Happy Right to Build Day! If you’re not celebrating that would be understandable…
Right to Build Day is on 30 October and marks the day on which all English local authorities have to demonstrate that they have granted sufficient planning permission to meet the self build demand in their area, as indicated by the numbers of people who have signed up to local Right to Build Registers. The legislation, which was spearheaded by NaCBSA (the National Custom and Self Build Portal), was aimed at increasing the numbers of self build homes in the UK – an area in which we are woefully lacking compared to other European and developed nations.
The day is fundamentally an anniversary of the date that the new legislation was put in place. It is essentially in two parts – the first being an obligation on behalf of local authorities to keep a register of how many people are interested in building their own home in each area and the second is a requirement to provide the equivalent number of ‘permissioned’ plots within a three-year time frame.
So for example, if 150 people registered their interest in building their own home in Babergh, a district council in Suffolk, then that council would have to demonstrate that they have provided the equivalent number of permissioned plots within a three year period.
All sounds good so far but there are clouds on the horizon…
Local councils limiting numbers
Whilst some councils have embraced the legislation, it could be said others have been less than welcoming, with Right To Build Registers buried deep into their websites making it difficult to physically find and complete. Others ask people to resign the register every year in the hope of reducing numbers or only allow those who have a ‘local connection’. Another tactic is to pass off a plot of land as being ‘permissioned’ for self build, when it is not suitable, and others charge a yearly fee to remain on the register.
Self build remains popular
Over a third of UK adults are currently considering a self build project at some point in the future with the main motivations for building their own home being control over design, environmental factors and financial reasons.
As a nation, we tend to associate self build with the scale and budget of Channel Four’s Grand Designs’ projects, which often take years to complete. However, the Right to Build legislation was supposed to put self build in the reach of people with more modest budgets, as well as alleviate some of the UK’s housing shortage.
Plots that are accessed via council’s Right to Build Registers must have planning permission granted but some self builders may be lucky enough to access a serviced plot. It may be more expensive than a basic plot but it should have all the utilities connected – which means gas, electricity, water, sewage as well as broadband and telephone lines are brought right up to the edge of the plot. On some occasions the foundations or footings will be in place too. It’s often these elements of a build that causes self builder’s costs to mount up, as there can be unknown factors or obstacles. By choosing a serviced plot, the homeowner can solely focus on the exciting part of their project – namely the design and aesthetics of their new home.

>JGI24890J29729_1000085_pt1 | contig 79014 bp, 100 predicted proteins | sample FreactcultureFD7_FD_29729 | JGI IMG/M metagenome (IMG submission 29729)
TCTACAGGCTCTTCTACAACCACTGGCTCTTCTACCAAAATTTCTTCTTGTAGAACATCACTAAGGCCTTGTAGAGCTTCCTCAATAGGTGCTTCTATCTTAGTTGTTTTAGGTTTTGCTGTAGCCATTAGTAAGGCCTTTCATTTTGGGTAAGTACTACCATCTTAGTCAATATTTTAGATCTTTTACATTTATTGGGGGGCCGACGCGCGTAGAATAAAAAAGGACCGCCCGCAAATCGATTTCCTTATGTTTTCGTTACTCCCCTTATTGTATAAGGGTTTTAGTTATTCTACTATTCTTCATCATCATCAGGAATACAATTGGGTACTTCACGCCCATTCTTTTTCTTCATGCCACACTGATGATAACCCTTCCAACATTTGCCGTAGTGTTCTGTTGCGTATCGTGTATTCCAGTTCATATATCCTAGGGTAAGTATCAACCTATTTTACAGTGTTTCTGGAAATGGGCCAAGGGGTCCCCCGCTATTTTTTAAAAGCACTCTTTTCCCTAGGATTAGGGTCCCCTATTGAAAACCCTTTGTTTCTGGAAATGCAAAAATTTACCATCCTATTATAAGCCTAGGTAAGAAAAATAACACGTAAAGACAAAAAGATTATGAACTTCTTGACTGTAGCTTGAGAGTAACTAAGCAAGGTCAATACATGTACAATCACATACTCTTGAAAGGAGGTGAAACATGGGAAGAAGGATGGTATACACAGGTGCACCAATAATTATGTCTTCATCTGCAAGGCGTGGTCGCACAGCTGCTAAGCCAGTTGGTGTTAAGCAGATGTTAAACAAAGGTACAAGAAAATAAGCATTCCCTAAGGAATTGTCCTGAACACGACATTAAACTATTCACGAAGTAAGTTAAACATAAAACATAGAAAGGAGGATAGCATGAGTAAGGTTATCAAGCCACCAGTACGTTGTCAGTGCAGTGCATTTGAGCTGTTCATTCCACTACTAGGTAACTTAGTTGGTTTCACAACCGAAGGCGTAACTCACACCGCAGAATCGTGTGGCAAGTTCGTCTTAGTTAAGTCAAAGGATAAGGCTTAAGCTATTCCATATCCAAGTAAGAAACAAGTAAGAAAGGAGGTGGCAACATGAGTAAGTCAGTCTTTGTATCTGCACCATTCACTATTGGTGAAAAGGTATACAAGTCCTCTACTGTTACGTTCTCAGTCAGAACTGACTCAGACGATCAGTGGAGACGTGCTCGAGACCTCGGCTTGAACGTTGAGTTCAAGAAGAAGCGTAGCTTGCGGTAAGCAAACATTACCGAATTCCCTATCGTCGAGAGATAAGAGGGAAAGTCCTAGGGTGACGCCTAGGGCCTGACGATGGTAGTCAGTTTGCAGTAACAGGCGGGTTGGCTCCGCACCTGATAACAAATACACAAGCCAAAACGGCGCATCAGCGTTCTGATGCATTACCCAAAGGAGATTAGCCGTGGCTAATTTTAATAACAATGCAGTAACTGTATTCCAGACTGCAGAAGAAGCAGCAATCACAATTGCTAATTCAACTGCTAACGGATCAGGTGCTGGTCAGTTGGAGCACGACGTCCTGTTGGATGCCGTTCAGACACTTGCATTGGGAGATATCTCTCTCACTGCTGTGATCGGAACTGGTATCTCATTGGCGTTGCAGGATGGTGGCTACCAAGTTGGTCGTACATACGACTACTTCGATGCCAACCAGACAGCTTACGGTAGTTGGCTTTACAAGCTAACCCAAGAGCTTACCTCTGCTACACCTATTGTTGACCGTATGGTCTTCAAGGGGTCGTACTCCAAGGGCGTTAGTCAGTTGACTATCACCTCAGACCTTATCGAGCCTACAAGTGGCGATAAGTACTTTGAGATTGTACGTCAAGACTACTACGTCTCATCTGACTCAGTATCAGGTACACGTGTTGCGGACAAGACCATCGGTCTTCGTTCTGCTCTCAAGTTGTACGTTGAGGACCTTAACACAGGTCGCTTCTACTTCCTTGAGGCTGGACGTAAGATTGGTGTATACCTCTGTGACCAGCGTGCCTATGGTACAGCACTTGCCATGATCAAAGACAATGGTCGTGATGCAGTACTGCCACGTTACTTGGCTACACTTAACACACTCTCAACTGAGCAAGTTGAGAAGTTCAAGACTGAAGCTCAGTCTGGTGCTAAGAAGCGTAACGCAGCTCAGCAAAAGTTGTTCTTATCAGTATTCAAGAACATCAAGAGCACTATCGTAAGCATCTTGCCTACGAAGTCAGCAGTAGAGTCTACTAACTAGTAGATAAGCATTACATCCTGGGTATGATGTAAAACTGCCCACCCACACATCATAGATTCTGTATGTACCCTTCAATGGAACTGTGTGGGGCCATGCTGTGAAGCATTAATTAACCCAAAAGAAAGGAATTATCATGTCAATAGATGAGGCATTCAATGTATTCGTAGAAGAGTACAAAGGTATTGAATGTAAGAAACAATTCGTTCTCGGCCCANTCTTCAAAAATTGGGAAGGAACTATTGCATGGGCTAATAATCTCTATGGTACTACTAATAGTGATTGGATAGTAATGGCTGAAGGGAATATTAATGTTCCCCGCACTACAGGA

Financing a self build
Self build plots are zero-rated for VAT purposes and also free from the Community Infrastructure Levy – another NaCSBA victory – meaning there could be substantial savings to be made in comparison to paying a developer for a completely finished home.
Research has revealed that more than half (52 per cent) of people who are thinking about undertaking a self build project are unaware that they would need a self build mortgage and not a standard residential mortgage.
Self build mortgages are often a little more expensive than a standard residential mortgage as they are more complex for the lender, so it’s vital to factor this into the budget. Self build mortgage lenders also tend to release the money in stages as the build progresses. These stages may include buying the land, right up to decorating the interior – and all things in between. This protects both the self builder and the lender by ensuring that all the work is completed to a high standard and that the final property will be worth the amount initially predicted, plus it also means that the borrower won’t be paying interest on the whole amount upfront.
When applying for a self build mortgage, it may be worth shopping around to find a lender that applies a manual underwriting approach. This means that they will look at each application on its merit and take individual circumstances into consideration – with so many varying factors at stake in a self build project, this can make the difference between being approved or not.
Self builders who are in any doubt about financing their project should consider seeking the help of a mortgage intermediary who is a specialist in this area, as they will know which lenders are most likely to accept certain types of borrowers or types of self build project.
Is self build for you?
The new Right to Build legislation hasn’t quite made the impact that some may have hoped but it has helped in highlighting this route to home ownership. Self build projects don’t need to be big or budget-busting but they will mean that the homeowner builds a property around their and their family’s needs and wishes. If you want to have the final say on everything from the bricks and roof tiles, through to the electric sockets and ironmongery, and you’ve got the energy and enthusiasm to make a lot of decisions, self build could be right up your street!